It would be interesting to ask people how much money (or what “things”) they feel they need before a long motorcycle ride through nature and then repeat the question afterwards. I have a hunch the numbers might be very different as the richness of authentic life, so to speak, bubbles up away from the non-stop hum of digital life.

    1. “Moving meditation” – what a perfect description of this delicious experience. Makes me wonder what the opposite would be – “Stagnant Spinning” perhaps? – for the times when we are so caught up in the CrazyBusyness of work/life that we are swirling around but not making any progress. The thought of “Moving Mediation” just puts such a smile on my face… it feels warm and freeing. Thanks, Alexis (and hope you are well!!)

  5. Manisha, great insights!  My wife and I also ride, and we share your experience.  Life becomes sweeter; people become friendlier.  And we relax and enjoy ourselves and our relationship.  As a fellow financial planner, this is one of the challenges that I am MOST looking forward to–how to help people get off the material treadmill, pause, take a deep breath, and learn to enjoy the beauty of nature and the free gifts of life.  And not worry about whether they will have enough “goodies” to be happy.  And, wasn’t there a study that showed that $70k is all you need to earn to maximize your happiness?  Making more doesn’t buy more happiness.   

    1. Aw – thank you :). As I try to find this overarching “concept or tool” that can help ALL of us have increased financial peace of mind, it’s incredibly helpful for me to hear what concepts in these blog posts are resonating most strongly with people or what feelings are being evoked by these pieces (so I know which direction to head in next in a way that will be truly useful to readers!). If you feel comfortable doing so, would you be up for sharing what felt most powerful to you in this piece? No pressure – only if it brings you joy to share.

  6. Manisha, I’m smiling as I envision you and Randy taking this trek on motorcycle…hats off to you!  (You are a much braver woman than I.)  We recently experienced natural disaster here in Western Massachussetts.  We’re all fine, but another multi-day power loss left us wondering “why” we waste so much of our time worrying about connecting with people with our various devices.  The best communication is ALWAYS in person.  Looking forward to phoning into MONEY PEACE tomorrow…my daughter Steph and her friend Jenn will be joining me! 

    1. Mary – Oh my heavens, what is going on with the storms in Western MA. Am so sorry to hear you had another brutal encounter with Mother Nature… but sounds like in in odd sort of way it may have been a blessing. The best part of this motorcycle trip for me was NOT being able to check my electronic gizmos on the back of the bike. And it sounds like you experienced that same “Forced Freedom” during the power outage. Feel like should be CALLING you to say this rather than emailing :). Very excited you, Steph, and Jenn will be listening in to Money Peace!!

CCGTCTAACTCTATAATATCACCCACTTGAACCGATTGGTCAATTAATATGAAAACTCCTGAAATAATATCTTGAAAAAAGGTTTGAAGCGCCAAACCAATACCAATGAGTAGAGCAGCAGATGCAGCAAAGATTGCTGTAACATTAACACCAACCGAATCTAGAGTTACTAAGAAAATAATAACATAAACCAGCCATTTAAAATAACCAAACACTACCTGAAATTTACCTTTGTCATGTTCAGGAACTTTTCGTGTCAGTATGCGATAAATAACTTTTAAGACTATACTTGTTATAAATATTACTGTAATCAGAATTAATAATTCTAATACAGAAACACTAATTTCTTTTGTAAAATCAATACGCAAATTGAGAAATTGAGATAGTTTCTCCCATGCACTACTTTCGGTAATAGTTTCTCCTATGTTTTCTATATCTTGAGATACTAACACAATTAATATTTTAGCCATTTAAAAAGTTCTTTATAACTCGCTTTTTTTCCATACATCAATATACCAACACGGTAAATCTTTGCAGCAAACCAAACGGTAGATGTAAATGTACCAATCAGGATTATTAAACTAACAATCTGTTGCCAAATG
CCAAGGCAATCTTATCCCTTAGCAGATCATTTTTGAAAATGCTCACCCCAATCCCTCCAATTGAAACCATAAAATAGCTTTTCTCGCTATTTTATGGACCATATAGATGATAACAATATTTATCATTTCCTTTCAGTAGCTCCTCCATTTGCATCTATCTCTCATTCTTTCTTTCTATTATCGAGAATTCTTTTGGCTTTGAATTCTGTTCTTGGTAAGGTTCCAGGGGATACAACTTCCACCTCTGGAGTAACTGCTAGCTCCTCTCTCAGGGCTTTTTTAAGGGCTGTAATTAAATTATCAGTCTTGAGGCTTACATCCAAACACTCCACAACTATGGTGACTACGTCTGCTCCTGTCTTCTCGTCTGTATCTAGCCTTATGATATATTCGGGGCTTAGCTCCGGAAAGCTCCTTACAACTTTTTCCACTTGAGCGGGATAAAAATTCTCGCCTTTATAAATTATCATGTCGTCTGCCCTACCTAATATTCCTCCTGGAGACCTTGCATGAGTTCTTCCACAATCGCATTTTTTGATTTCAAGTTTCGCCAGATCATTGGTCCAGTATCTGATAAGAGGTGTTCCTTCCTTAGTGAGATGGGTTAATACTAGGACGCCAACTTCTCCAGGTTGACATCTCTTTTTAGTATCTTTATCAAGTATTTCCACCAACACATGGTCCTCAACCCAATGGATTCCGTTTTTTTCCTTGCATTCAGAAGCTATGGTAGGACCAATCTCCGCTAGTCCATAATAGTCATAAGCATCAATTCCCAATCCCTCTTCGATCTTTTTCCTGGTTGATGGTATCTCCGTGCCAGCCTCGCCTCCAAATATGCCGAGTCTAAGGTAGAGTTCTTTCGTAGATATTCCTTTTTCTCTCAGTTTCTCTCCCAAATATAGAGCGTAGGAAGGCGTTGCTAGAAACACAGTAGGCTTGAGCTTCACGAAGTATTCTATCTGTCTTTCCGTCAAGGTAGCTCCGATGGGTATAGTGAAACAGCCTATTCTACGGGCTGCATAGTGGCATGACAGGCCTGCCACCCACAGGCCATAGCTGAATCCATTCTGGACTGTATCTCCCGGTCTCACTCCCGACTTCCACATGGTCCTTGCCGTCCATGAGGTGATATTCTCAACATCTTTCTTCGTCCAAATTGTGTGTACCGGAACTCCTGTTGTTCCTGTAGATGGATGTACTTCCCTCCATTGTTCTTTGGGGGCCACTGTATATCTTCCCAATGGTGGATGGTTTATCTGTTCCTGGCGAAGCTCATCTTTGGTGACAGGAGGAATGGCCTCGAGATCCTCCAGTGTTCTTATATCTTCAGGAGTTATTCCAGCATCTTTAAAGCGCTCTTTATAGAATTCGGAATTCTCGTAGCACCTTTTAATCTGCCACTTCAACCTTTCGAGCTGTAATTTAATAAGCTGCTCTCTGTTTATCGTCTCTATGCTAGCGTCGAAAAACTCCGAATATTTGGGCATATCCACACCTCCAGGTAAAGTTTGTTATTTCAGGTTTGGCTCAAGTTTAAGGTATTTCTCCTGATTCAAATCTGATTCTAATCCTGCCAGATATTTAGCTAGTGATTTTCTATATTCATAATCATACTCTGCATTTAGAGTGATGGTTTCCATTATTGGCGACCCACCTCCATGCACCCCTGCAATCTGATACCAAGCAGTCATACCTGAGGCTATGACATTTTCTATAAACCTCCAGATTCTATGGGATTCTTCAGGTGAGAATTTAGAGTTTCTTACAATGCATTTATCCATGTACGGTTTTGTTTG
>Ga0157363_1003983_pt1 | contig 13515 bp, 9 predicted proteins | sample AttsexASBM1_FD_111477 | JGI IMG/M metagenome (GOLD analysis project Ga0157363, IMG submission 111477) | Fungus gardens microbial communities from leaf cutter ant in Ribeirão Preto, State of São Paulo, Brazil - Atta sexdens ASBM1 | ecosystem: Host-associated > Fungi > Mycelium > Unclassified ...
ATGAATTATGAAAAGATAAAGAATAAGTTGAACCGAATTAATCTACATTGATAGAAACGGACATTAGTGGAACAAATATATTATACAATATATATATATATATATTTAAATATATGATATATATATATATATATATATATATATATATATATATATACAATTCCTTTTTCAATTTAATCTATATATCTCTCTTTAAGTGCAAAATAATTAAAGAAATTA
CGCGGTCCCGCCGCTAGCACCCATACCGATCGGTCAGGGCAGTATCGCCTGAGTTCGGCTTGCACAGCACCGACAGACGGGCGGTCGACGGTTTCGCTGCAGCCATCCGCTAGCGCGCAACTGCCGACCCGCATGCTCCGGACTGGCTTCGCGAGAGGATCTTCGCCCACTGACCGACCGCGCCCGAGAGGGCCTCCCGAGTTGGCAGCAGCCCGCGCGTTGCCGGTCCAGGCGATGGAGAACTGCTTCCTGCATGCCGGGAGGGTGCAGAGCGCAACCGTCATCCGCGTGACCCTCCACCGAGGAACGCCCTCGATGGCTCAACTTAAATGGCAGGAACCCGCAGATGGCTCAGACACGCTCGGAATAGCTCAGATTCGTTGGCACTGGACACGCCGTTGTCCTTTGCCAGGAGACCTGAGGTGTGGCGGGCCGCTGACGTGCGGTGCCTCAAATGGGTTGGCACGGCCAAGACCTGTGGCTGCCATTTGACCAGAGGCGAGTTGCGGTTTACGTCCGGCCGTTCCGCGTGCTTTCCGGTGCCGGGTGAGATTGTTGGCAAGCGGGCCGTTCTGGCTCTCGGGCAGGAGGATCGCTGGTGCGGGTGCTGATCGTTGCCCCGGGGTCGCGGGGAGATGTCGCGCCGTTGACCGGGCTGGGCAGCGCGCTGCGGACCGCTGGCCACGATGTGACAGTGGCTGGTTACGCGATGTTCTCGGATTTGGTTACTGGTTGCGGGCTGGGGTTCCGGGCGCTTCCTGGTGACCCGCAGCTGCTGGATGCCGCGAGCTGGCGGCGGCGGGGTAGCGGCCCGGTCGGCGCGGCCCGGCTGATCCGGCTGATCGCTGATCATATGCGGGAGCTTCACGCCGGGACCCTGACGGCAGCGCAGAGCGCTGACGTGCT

1. MONEY PEACE was a very interesting format!  We listened to it while scrapbooking and talked about the different approaches to conquering fear of money…interesting panel.  I loved your comments (as usual).  Interesting to see the very diverse opinions on the topic of money and happiness.  So true.  I particularly loved the interaction on personal happiness and NOT measuring and comparing ourselves to others expecting happiness.  Money is only one piece of the pie…personal happiness means so much more.  More stuff doesn’t = happiness.  Great message to walk away with…take care.  -M

        1. So glad you were able to join the call, Mary! As I write this to you I’m out in Los Angeles… a place that is a VERY stark reminder of the potential happiness pitfalls that come from “measuring and comparing ourselves to others.” My cab driver from the airport to the hotel was half German & half Armenian. He was telling me what a shock to the cultural senses it was when he first came to this country and saw how relentless focused our culture can be on money and consumption… and how he could see in the back of his cab how more often than not such a focus was not resulting in life joy. Now scrap-booking, that sound joyous – all those memories 🙂

    2. Mary – Oh my heavens, what is going on with the storms in Western MA. Am so sorry to hear you had another brutal encounter with Mother Nature… but sounds like in in odd sort of way it may have been a blessing. The best part of this motorcycle trip for me was NOT being able to check my electronic gizmos on the back of the bike. And it sounds like you experienced that same “Forced Freedom” during the power outage. Feel like should be CALLING you to say this rather than emailing :). Very excited you, Steph, and Jenn will be listening in to Money Peace!!

  7. I could not agree more. In todays ever connected world is so easy to lose sight of the importance of remaining present and decompressing by reconnecting to nature. I find taking the time away from my digital connections truly informs my thinking and gives me a renewed energy. connecting to nature thru a long walk on the beach a hike in the mountains provides nourishment for the soul and a respite for the mind. Years ago I read Zen and the Art of Motorcycle Maintenance it was a really nice read and it has always stayed with me.

  8. Thank you so much for this – what a beautiful way of thinking about money and the race to work more, earn more, always have more more more… I feel so at peace in nature – all desire to be a workaholic disappears when I’m amongst the trees or standing in the presence of the power of the ocean. Thank you for your words and the inspiration – this was particularly perfect for me in my life right now.